Asad Faulwell paints decorative, floral arabesques reminiscent of Islamic textiles, manuscripts and ceramics, which serve as the armature for cut-out black and white press photos of key figures within the turbulent social and political history of the Middle East. Faulwell’s intricate mixed-media works, which intertwine digitally manipulated photographs of historical figures from the Middle East among floral and geometric patterning reminiscent of that found in the Islamic world, hearken also to the Pattern and Decoration (P&D) movement in American and European painting of the 1970s. But while P&D flaunted its indulgence in decorative codes and motifs from cultures far and wide chiefly as a designed affront to the dominance of masculinist and reductivist late-modern Western aesthetics, Faulwell goes a step further, making decorative objects for consumption in an internationalist context, but with focus on a canon of sociopolitical history that ranges from celebrating Algerian women freedom fighters to mapping the political histories of Iran and Afghanistan.
(Excerpt from Los Angeles Weekly, Christopher Miles)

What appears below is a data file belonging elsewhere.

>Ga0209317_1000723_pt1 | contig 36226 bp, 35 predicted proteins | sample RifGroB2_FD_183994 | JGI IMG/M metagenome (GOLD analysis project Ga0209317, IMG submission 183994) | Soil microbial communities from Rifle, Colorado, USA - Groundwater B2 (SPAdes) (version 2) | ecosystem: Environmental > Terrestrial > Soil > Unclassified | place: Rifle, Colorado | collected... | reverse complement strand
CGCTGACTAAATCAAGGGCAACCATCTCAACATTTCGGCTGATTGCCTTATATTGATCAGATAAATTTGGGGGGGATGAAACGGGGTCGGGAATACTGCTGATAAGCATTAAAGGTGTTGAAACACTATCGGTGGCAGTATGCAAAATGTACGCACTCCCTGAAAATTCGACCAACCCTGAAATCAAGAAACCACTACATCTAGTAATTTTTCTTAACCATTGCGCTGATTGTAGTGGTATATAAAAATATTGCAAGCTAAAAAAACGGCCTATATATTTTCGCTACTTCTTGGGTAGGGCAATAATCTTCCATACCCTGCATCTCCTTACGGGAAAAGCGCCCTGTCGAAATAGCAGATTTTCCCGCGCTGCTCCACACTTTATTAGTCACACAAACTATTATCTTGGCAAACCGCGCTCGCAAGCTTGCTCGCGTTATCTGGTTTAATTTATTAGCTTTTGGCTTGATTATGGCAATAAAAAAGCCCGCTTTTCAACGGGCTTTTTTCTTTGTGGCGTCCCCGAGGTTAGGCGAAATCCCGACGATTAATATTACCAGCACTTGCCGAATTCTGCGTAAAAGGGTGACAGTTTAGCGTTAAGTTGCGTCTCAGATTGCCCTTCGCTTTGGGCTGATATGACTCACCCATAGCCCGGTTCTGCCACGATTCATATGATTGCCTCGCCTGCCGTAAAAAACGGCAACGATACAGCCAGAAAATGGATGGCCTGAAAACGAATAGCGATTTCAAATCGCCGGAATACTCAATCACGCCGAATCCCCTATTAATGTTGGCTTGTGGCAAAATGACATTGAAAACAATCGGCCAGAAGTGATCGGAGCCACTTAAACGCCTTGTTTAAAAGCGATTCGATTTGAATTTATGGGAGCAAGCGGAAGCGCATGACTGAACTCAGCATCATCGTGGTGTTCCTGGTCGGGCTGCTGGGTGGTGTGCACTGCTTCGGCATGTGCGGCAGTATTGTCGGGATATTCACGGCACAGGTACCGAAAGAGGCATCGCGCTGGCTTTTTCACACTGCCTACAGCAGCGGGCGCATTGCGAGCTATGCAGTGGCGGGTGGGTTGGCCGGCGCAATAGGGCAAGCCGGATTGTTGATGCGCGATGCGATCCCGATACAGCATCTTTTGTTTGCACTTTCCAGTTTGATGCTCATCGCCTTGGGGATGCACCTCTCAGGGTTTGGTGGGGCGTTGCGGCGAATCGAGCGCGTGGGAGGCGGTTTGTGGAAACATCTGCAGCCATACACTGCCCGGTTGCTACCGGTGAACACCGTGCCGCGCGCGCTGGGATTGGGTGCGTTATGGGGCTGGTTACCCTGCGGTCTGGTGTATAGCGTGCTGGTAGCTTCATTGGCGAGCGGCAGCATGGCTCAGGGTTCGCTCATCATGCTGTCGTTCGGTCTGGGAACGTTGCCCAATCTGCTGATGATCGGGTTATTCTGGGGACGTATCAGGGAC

Of his own work, Faulwell says: “My work explores the relationship between political faith and religious faith through the historical examination of the political climate in the post World War Two Middle East. Through works about various rulers and movements in the region as well as female Algerian freedom fighters I attempt to re-examine these important moments in history while delving into the conflicts between religion and politics at this time while also acknowledging the similarities religion and politics share. Many of my works reference Islamic, Jewish and Christian art as well as more contemporary methods of painting, digital media and collage. My works combines digitally manipulated photographs of historical figures cut out into geometric and organic patterns with carious elements of abstract painting. Some of the collage elements are flat others have dimensionality. Some of the paint is applied in layers of flat thin washes or opaque line work while other elements are applied with texture and dimensionality. Through my work I hope to re-examine history while also touching on the broader social, religious and politics issues related to these historical events that still effect our lives today.”